The New Innovator Awards

Innovation is important in science. Peer review system is absolutely necessary especially for grant support. But how to restrict “me-too” science and avoid “valuing speed over quality”? Let us read an article by Bruce Alberts: On Incentives for Innovation.

(Linked: http://www.sciencemag.org/cgi/content/full/326/5957/1163?rss=1)

Science 27 November 2009:
Vol. 326. no. 5957, p. 1163
DOI: 10.1126/science.1184848

Editorial
On Incentives for Innovation
Bruce Alberts
Bruce Alberts is Editor-in-Chief of Science.

For science to thrive, it is crucial that the scientific community encourage the bold ambitions and innovative spirit of young researchers. In my own area of science, the United States could do much more to support this important goal. U.S. biomedical science is a large and important research enterprise that currently includes over 100,000 graduate students and postdoctoral fellows. Of these, only a select few will go on to become independent research scientists in academia. Assuming that the system supporting this career path works well, these will be the individuals with the most talent and interest in such an endeavor: young people well positioned to make the scientific breakthroughs that societies need to survive and thrive. But the current system squanders the creativity and energy of these exceptionally gifted young people through a funding process that forces them to avoid risk-taking and innovation.

The traditional peer review system on which scientists depend for federal grant support values biomedical research projects that are almost certain to “work,” encouraging young scientists to pursue a narrow range of projects that closely follow the proven paths of their mentors. As a result, many scientists pursue identical research ideas, creating a competition to finish and publish that can value speed over quality. Worse, the innovation that is essential for keeping science exciting and productive is replaced by a great deal of “me-too” science: research that has little chance of producing the breakthroughs needed to improve human health.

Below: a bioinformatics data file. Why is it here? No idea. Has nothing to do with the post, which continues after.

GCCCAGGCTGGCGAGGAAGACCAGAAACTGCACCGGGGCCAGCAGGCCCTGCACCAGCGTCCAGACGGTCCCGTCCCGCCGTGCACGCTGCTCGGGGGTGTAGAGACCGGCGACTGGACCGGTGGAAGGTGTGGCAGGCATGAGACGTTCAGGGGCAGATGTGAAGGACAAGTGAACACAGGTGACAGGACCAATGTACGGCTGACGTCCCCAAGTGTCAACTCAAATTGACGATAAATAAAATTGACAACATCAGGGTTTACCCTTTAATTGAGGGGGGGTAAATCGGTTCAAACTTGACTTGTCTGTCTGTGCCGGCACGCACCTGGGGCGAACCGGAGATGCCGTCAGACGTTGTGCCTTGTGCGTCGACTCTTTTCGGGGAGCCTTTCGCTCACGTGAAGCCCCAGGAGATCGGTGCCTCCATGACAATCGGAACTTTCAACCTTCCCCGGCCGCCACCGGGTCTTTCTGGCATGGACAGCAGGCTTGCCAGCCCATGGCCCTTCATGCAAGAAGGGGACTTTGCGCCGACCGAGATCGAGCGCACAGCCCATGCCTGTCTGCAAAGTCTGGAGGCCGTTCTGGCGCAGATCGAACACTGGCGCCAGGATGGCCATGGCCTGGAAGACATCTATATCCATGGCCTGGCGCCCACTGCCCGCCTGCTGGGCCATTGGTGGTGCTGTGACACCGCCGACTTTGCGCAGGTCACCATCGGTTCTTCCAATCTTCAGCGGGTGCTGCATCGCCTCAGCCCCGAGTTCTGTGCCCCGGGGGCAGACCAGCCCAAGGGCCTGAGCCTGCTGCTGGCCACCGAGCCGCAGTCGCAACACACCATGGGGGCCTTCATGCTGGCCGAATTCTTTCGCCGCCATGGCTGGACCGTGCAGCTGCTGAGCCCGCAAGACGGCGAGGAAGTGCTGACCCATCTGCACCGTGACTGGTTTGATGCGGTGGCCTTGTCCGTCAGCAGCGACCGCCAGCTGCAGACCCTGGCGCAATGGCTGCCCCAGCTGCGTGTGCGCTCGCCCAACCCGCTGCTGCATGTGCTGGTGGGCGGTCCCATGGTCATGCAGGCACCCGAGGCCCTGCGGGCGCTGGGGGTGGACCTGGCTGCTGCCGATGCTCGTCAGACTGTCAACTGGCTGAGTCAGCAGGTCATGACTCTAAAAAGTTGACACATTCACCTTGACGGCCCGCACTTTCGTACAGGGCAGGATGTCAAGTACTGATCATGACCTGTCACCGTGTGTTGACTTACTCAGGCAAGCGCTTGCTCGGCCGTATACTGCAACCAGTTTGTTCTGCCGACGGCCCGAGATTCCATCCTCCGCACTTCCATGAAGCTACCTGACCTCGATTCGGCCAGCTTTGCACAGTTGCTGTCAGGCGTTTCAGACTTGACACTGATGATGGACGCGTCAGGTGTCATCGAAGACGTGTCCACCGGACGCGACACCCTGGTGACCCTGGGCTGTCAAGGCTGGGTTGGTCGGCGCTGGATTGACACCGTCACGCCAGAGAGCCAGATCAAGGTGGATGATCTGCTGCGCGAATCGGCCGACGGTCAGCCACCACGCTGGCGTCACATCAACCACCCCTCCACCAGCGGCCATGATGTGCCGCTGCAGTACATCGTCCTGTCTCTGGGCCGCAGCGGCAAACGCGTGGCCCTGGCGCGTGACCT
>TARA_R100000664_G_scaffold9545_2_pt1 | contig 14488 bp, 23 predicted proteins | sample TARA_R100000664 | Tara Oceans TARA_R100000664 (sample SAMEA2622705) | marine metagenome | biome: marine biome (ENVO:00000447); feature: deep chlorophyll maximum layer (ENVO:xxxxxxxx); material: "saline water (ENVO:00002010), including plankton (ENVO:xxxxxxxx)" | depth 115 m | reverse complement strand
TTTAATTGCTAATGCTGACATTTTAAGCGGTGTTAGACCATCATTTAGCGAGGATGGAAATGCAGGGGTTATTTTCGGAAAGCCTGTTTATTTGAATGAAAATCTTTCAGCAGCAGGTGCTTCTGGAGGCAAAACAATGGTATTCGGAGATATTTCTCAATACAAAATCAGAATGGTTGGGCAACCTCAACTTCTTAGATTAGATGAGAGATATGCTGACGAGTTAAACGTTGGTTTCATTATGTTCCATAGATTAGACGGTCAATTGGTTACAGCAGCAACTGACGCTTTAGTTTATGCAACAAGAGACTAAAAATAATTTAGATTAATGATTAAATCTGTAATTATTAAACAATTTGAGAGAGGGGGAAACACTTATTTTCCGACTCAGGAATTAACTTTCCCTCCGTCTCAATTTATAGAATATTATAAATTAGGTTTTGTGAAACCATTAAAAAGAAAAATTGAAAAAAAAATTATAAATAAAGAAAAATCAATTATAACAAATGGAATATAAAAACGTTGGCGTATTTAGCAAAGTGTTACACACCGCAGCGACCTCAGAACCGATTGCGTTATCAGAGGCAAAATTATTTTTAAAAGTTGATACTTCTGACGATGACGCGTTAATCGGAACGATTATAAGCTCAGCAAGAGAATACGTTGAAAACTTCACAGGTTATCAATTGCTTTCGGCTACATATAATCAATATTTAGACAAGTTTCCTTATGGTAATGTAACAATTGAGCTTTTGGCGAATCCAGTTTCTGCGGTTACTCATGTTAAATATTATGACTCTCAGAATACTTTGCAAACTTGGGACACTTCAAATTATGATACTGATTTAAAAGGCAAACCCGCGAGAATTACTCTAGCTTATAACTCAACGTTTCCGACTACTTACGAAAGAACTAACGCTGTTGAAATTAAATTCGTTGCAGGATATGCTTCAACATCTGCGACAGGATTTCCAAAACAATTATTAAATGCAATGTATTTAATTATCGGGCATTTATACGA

The U.S. National Institutes of Health (NIH) is by far the largest funder of research in this area, with a budget of about $30 billion per year. There, a scientist’s proposal for research support is reviewed in about 200 “study sections”—with titles such as Anterior Eye Disease or Vaccines Against Microbial Diseases—each composed of scientists with a particular expertise. In 2007, frustration with how this generally conservative, risk-averse review process has dampened creative career paths led to the creation of the NIH Director’s New Innovator Award. As one of many reviewers for this new program, I was asked to rank 35 10-page applications. To be eligible, an applicant must have received a doctoral degree no more than 10 years previously. Each investigator was asked to propose “highly innovative approaches to a high-impact problem,” with no preliminary data required. In addition, an explanation was requested for why this work was unlikely to be funded through normal review mechanisms.

Often presenting bold, original ideas, these applications were a pleasure to read, and I thought that at least 4 of my 35 should have been funded. But with 2200 applications received for the 30 awards offered, not a single scientist on my list was selected. This year, a total of 54 of these 5-year grants were awarded, with projects that range from “A Biochip for Point-of-Care HIV/AIDS Diagnosis in the Developing World” to the “Intracellular Delivery and Targeting of Nanoparticles.”*

The New Innovator Award and two others that specifically encourage innovation (NIH’s Pioneer and Transformative R01 Awards) make a big difference to those who receive them. But there are far too few to change the culture for scientists starting new labs. Most remain unwilling to take the risk of pursuing ambitious ideas, recognizing that extensive preliminary results will be required to obtain funding from a traditional study section.

NIH has committed $80 million to support New Innovator Awards for 2010. One can ask whether this investment of only 0.27% of the NIH budget is appropriate. To me, the answer is a definite no. A major increase in the number of these 5-year awards to, say, 500 each year would send a very different signal to young people by supporting a culture of innovation and thus the long-term health of the scientific enterprise. Private foundations (for example, the Howard Hughes Medical Institute and Wellcome Trust) continue to promote initiatives that support creative and transformative research.** National governments should take serious note.

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